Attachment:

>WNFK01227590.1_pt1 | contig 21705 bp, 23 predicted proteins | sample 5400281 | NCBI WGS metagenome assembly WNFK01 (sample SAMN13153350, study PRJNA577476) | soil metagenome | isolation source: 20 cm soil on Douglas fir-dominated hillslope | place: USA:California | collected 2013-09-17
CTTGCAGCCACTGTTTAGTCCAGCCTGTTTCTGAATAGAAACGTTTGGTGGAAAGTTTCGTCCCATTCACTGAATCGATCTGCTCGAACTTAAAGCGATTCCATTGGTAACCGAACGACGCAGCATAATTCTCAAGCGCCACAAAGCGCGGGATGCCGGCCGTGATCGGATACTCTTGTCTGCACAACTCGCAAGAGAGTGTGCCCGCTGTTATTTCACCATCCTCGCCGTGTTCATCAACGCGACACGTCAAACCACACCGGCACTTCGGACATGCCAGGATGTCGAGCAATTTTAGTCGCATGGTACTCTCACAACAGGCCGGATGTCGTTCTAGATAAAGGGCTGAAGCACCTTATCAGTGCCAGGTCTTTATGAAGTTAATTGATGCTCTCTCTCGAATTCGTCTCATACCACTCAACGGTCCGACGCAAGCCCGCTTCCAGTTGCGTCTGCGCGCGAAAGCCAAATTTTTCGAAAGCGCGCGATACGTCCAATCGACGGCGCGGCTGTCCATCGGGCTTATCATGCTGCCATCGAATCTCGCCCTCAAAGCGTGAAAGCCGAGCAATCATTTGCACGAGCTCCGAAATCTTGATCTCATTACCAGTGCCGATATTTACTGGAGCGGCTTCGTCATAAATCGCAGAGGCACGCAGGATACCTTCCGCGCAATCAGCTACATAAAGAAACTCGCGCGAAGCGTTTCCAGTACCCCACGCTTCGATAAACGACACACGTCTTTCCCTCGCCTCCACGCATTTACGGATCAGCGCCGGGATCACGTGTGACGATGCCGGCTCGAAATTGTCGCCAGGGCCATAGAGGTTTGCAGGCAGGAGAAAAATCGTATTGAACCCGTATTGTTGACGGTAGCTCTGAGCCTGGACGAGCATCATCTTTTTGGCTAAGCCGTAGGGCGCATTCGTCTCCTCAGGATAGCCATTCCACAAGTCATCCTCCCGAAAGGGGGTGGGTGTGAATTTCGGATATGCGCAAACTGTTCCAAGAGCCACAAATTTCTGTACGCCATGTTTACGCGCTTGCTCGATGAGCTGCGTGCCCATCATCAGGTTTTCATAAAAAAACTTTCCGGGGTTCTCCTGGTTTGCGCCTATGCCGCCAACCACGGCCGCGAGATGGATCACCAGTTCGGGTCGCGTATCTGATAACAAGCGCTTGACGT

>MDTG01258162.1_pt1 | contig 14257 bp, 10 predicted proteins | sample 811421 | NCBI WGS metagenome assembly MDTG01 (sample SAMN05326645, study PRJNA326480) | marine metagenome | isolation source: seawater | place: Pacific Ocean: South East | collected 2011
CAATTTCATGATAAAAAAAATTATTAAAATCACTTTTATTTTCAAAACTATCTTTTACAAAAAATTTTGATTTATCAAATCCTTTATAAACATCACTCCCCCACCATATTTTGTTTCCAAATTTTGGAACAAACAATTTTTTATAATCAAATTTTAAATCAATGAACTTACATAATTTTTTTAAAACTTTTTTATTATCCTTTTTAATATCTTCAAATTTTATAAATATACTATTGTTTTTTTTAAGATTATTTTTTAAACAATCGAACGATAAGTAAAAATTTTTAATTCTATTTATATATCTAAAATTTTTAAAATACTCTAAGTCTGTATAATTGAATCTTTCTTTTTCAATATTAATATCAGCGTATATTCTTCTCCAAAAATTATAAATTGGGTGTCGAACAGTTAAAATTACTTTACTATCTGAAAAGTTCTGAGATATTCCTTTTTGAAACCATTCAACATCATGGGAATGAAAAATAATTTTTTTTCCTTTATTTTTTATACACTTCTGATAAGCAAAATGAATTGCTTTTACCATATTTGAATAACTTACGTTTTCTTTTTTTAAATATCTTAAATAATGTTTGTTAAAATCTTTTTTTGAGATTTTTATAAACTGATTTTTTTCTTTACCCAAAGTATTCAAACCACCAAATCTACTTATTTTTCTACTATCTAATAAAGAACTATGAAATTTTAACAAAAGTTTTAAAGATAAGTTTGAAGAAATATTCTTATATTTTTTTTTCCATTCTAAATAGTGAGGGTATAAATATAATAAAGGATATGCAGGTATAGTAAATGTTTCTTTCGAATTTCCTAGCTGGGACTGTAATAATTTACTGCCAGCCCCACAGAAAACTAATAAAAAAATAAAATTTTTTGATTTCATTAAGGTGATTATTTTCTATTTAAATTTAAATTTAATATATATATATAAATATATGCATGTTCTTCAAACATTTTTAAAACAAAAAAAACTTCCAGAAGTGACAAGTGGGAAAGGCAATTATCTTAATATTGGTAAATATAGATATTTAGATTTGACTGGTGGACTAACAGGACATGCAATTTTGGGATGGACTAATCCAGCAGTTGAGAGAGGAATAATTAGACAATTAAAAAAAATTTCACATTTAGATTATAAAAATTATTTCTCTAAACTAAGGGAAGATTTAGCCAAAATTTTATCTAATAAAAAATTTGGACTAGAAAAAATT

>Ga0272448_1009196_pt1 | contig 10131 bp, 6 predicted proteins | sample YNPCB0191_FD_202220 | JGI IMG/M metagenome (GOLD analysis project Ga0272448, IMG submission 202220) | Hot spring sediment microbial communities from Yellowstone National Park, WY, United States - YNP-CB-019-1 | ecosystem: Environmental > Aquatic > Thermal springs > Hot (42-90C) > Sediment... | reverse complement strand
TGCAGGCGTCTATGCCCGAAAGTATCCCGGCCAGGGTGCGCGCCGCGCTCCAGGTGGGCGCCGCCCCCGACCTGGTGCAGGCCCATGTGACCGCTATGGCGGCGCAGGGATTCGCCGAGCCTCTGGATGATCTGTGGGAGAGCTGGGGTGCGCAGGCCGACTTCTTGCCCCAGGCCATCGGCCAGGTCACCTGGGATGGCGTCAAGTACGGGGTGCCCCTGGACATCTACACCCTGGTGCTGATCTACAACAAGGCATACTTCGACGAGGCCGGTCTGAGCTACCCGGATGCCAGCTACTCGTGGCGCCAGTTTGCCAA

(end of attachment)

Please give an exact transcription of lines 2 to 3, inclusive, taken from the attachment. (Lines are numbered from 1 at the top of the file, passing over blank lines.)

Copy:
CTTGCAGCCACTGTTTAGTCCAGCCTGTTTCTGAATAGAAACGTTTGGTGGAAAGTTTCGTCCCATTCACTGAATCGATCTGCTCGAACTTAAAGCGATTCCATTGGTAACCGAACGACGCAGCATAATTCTCAAGCGCCACAAAGCGCGGGATGCCGGCCGTGATCGGATACTCTTGTCTGCACAACTCGCAAGAGAGTGTGCCCGCTGTTATTTCACCATCCTCGCCGTGTTCATCAACGCGACACGTCAAACCACACCGGCACTTCGGACATGCCAGGATGTCGAGCAATTTTAGTCGCATGGTACTCTCACAACAGGCCGGATGTCGTTCTAGATAAAGGGCTGAAGCACCTTATCAGTGCCAGGTCTTTATGAAGTTAATTGATGCTCTCTCTCGAATTCGTCTCATACCACTCAACGGTCCGACGCAAGCCCGCTTCCAGTTGCGTCTGCGCGCGAAAGCCAAATTTTTCGAAAGCGCGCGATACGTCCAATCGACGGCGCGGCTGTCCATCGGGCTTATCATGCTGCCATCGAATCTCGCCCTCAAAGCGTGAAAGCCGAGCAATCATTTGCACGAGCTCCGAAATCTTGATCTCATTACCAGTGCCGATATTTACTGGAGCGGCTTCGTCATAAATCGCAGAGGCACGCAGGATACCTTCCGCGCAATCAGCTACATAAAGAAACTCGCGCGAAGCGTTTCCAGTACCCCACGCTTCGATAAACGACACACGTCTTTCCCTCGCCTCCACGCATTTACGGATCAGCGCCGGGATCACGTGTGACGATGCCGGCTCGAAATTGTCGCCAGGGCCATAGAGGTTTGCAGGCAGGAGAAAAATCGTATTGAACCCGTATTGTTGACGGTAGCTCTGAGCCTGGACGAGCATCATCTTTTTGGCTAAGCCGTAGGGCGCATTCGTCTCCTCAGGATAGCCATTCCACAAGTCATCCTCCCGAAAGGGGGTGGGTGTGAATTTCGGATATGCGCAAACTGTTCCAAGAGCCACAAATTTCTGTACGCCATGTTTACGCGCTTGCTCGATGAGCTGCGTGCCCATCATCAGGTTTTCATAAAAAAACTTTCCGGGGTTCTCCTGGTTTGCGCCTATGCCGCCAACCACGGCCGCGAGATGGATCACCAGTTCGGGTCGCGTATCTGATAACAAGCGCTTGACGT

>MDTG01258162.1_pt1 | contig 14257 bp, 10 predicted proteins | sample 811421 | NCBI WGS metagenome assembly MDTG01 (sample SAMN05326645, study PRJNA326480) | marine metagenome | isolation source: seawater | place: Pacific Ocean: South East | collected 2011